Jan Hus: radical proto-protestant, martyr, or nationalist myth?

Alfons Mucha’s painting of Jan Hus preaching in the Bethlehem Chapel.

In the formulation of the national and nationalist narratives that were such a part of nineteenth century European political and state formation, most countries sought to reach back into their disparate histories and to pluck from them figures who it might be politically expedient to present as being as being harbingers of a nation later to emerge. Jan Hus is one such figure from Czech history and since today is his day, I thought I’d take a quick look at some of the ways Hus has emerged as a figure of the Czech nation.

If July 6th is Jan Hus day in Czech Republic, a notoriously atheist country, then many who are unfamiliar with the country, will also be surprised to learn that the day before is also a national holiday, for Ss. Cyril and Methodius, thought to have played a significant role in the emergence of the Czech language. In both cases then, Cyril and Methodius on the 5th and Hus on the 6th, the primary reasons for celebrating these men is not religious but instead national.

To understand Hus as a figure of nationalism first, it might be best to start with Alfons Mucha’s extraordinary series of paintings, Slovanská epopej (The Slav Epic). This extraordinary cycle of over 20 paintings was completed between 1910 and 1928, and tells the story of the Slav people’s from their mythical prehistory to the apotheosis of the foundation of the first Czechoslovak Republic in 1918.

The eighth painting in the cycle, “Master Jan Hus Preaching at the Bethlehem Chapel” is subtitled “Truth prevails”. In the painting, at the top of the post, we can see Hus almost rapturously revealing the truth to those congregated. Hus was appointed to the chapel from the Prague University and was deeply involved in the debates around the various ideas of Oxford theologian, John Wycliffe. As Peter Demetz notes of Hus:

[Hus] was surely a man of quiet decisions, and he was far from being a belligerent radical, even though he looked like one to many. He grew with the events, in which schismatic popes, legitimate and illegitimate kings, comfortable prelates enjoying many benefices and ascetic theologians, the church’s legal establishment and the resolution to live in the truth of Jesus Christ, conservative Bohemian patriots and early defenders of the idea of a nation based on language rather than territory – all these were chaotically pitted against each other.” (Prague in Black and Gold, 132-133).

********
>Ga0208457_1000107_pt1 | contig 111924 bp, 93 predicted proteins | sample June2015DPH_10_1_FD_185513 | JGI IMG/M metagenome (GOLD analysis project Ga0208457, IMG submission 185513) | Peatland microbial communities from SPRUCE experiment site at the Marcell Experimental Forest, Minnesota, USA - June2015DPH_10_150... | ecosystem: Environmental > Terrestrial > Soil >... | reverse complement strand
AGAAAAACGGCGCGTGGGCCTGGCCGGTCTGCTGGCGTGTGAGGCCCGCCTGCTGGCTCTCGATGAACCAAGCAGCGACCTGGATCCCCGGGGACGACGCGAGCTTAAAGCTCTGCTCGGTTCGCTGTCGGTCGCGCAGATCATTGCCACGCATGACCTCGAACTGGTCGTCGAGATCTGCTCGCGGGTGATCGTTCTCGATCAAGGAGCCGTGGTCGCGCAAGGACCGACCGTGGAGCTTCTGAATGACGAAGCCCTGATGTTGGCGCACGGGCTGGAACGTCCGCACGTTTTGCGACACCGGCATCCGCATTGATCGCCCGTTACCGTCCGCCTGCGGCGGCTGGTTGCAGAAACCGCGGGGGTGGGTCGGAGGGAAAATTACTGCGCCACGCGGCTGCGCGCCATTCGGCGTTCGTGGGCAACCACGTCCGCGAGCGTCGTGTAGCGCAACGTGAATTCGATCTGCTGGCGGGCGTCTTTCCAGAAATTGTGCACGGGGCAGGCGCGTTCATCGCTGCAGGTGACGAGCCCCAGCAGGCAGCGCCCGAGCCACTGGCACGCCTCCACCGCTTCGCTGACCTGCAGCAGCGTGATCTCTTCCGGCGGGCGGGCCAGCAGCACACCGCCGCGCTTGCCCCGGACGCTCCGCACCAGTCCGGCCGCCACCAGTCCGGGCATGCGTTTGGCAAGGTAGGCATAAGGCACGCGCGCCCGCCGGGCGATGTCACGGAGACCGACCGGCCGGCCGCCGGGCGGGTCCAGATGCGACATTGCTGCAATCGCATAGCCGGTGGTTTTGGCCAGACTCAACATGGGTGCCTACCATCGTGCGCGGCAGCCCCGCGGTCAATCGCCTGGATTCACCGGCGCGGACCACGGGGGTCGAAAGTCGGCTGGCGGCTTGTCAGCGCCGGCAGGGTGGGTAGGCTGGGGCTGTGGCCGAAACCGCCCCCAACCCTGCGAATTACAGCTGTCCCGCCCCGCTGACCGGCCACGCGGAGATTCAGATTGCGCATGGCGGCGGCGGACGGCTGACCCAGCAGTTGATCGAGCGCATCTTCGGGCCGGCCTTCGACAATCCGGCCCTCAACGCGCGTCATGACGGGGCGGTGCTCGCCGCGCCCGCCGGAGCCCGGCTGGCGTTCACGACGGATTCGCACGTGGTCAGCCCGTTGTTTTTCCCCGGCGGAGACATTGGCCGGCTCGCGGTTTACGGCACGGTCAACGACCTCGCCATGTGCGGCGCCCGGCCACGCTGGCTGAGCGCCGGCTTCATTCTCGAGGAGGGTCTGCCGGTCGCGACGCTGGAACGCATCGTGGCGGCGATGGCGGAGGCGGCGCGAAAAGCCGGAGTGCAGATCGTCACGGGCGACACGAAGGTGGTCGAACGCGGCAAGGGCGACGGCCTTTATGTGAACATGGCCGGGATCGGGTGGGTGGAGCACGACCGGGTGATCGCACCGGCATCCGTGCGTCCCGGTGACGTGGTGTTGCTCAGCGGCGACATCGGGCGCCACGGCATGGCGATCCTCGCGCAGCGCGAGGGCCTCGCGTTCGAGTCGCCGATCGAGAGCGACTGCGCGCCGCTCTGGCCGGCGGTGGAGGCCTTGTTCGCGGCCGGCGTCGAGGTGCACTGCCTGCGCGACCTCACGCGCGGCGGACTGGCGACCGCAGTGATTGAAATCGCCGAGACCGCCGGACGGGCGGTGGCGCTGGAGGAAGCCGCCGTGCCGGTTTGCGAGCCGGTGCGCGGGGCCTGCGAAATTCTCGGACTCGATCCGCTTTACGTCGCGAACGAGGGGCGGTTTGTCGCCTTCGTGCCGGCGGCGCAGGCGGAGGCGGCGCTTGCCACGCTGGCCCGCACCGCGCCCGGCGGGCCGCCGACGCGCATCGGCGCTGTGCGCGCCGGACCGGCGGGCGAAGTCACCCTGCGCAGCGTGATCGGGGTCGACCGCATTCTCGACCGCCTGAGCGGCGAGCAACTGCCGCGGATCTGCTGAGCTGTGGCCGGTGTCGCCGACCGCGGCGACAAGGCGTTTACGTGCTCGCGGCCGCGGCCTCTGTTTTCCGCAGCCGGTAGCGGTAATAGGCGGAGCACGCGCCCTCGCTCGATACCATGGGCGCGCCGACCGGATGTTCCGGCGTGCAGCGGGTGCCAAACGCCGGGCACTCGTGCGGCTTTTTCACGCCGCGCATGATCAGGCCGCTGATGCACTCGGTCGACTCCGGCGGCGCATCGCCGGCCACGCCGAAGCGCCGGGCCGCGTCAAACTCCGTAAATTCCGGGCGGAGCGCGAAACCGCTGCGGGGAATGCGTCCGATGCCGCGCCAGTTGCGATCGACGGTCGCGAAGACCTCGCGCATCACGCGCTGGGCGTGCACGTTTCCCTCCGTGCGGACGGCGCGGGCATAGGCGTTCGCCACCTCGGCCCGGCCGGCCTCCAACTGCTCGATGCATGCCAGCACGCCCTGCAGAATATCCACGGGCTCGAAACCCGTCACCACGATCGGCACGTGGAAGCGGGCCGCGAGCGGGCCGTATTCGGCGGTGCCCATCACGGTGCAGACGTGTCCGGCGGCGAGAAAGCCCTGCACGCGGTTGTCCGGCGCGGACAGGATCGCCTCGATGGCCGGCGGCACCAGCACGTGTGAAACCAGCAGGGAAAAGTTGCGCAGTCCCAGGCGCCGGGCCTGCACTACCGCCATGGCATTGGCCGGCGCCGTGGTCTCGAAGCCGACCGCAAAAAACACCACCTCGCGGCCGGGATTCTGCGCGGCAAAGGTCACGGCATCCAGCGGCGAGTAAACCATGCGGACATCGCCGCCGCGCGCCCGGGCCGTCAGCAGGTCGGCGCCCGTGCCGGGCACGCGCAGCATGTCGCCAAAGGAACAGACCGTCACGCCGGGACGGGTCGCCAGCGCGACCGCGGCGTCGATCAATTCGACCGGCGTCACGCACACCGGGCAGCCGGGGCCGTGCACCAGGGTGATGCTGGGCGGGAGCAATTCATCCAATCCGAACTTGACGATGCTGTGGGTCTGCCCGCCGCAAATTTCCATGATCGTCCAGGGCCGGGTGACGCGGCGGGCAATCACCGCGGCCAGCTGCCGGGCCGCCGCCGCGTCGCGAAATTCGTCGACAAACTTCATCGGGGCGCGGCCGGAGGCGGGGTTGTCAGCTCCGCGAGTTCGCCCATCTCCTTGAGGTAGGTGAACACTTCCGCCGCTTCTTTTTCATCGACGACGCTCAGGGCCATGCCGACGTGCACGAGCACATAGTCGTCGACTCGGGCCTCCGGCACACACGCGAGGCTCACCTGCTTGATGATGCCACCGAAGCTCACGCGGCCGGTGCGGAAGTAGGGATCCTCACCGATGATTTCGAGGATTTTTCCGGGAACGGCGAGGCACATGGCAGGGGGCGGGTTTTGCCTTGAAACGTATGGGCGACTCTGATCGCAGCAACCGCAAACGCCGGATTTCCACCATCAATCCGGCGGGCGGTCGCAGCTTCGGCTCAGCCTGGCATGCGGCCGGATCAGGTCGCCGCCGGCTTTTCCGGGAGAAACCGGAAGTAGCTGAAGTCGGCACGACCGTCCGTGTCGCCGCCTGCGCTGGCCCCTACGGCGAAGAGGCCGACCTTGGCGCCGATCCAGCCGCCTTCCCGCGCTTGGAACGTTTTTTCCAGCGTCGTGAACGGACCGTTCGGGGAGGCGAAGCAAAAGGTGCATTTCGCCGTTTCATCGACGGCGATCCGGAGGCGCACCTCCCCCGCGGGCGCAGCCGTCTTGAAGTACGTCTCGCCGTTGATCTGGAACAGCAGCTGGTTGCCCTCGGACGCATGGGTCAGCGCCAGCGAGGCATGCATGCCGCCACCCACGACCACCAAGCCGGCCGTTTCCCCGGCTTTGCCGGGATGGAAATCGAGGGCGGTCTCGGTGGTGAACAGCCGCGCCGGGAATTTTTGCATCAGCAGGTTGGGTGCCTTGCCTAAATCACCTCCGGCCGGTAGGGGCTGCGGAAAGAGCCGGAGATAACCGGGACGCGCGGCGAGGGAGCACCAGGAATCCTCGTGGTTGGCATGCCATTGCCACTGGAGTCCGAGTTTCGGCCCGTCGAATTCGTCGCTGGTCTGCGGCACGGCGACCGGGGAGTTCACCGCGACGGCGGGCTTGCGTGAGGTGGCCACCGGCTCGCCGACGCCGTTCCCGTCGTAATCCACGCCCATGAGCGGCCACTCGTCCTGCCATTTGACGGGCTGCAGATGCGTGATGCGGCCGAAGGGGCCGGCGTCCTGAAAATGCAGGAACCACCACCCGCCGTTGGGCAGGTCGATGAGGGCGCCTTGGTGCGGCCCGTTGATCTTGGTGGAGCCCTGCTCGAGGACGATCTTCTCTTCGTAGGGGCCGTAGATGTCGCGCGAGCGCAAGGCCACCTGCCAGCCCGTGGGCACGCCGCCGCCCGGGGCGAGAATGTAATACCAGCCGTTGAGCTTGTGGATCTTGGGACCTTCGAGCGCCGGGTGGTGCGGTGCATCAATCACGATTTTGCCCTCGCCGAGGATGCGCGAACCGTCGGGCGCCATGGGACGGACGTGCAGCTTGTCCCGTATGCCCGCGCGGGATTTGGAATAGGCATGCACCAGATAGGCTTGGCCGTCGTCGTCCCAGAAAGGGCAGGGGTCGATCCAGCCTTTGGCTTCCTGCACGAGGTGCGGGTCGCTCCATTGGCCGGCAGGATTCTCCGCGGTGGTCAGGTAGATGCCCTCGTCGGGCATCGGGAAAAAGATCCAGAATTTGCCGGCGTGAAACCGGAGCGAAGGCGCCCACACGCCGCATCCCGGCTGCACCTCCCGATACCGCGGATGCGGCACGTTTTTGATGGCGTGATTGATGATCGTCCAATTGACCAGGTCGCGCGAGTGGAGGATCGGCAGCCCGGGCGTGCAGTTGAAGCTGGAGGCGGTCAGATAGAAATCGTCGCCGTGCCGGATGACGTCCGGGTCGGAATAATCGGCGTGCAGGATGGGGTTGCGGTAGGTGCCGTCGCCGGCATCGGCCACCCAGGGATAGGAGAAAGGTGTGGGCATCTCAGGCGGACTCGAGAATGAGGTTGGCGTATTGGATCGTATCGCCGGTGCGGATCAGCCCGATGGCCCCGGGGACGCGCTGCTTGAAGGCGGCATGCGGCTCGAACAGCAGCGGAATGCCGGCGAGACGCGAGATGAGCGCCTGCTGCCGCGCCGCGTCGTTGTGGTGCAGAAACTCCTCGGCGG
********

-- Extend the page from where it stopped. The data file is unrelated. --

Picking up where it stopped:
This, it might be fair to say, is an attempt to strip back from Hus the national connotations which he gained as a proto-protestant, national hero figure from the time of Frantisek Palacky’s five-volume History of the Czech Nation in Bohemia and Moravia (1836-67). As Mary Heinemann has noted:

A Moravian Protestant, Palacky took a particular interest in rehabilitating the reputation of Jan Hus, whom he presented, in the first volume of his History to be written and published in Czech, as at once a proto-Protestant and a proto-nationalist martyr. This view was to have a profound influence upon – among others – the man who was eventually to found the first state ever to to be named for the Czechs and the Slovaks: lapsed Catholic and fellow Moravian Tomas Masaryk. (Czechoslovakia: the state that failed, 13).

Heinemann’s observations are especially astute on Hus, who she sees as being moulded in the following way in order to help legitimate the initial claims for what eventually became the first Czechoslovak republic:

The Czech-speaking Bohemian priest and activist Jan Hus (John Huss), presented as a sort of Martin Luther, becomes the chief symbol of Czech resoluteness and independence; while the Taborite (radical Hussite) Jan Zizka, a kind of Oliver Cromwell figure, is cast in the role of proto-nationalist and primitive socialist. (Czechoslovakia, 3).

And this is not just Heinemann’s view, which is stridently myth-busting in her approach, but is also backed up by other scholars looking at how the myth of the First Czechoslovak Republic, led by Masaryk and Benes, was cultivated. As historian Andrea Orzoff notes of Palacky’s famous nationalist history, for Palacky – and thus for Masaryk et al. – Hus and his followers were not merely engaged in a discussion over church doctrine but became

freedom-loving, democratic, tolerant, egalitarian, morally righteous, and pacifistic until unjustly attacked. These were the qualities permanently bred into the Czechs by their national history, Palacky implied. (Battle for the Castle: The Myth of Czechoslovakia in Europe, 1914-1918, 27).

This view of Hus and the Hussites was reinforced in paintings like Mucha’s Slav Epic and also in the staggering art nouveau statue of Hus which dominates the heart of historical Prague, Staromestske Namesti (Old Town Square), designed by Ladislav Saloun and erected there on his 500th anniversary in 1915, three years before the foundation of the first Czechoslovak republic.

The Jan Hus Memorial in Old Town Square.
The Jan Hus Memorial in Old Town Square.

Jan Hus,the Hussites and also Jan Zizka and the Taborites, all have come to represent in the Czech Republic, a kind of ant-authoritarian resistance – whether it was Hus preaching the words of Wycliffe to his congregation, or the view of Czechs as a Protestant “nation” crushed and controlled by a Catholic empire – they have all come to represent something closer to the vision of Palacky than their real historical personages or that their own contexts could possibly have allowed. National identity and myth are built on such figures, however remote they end up being from the person who once lived, breathed and preached.


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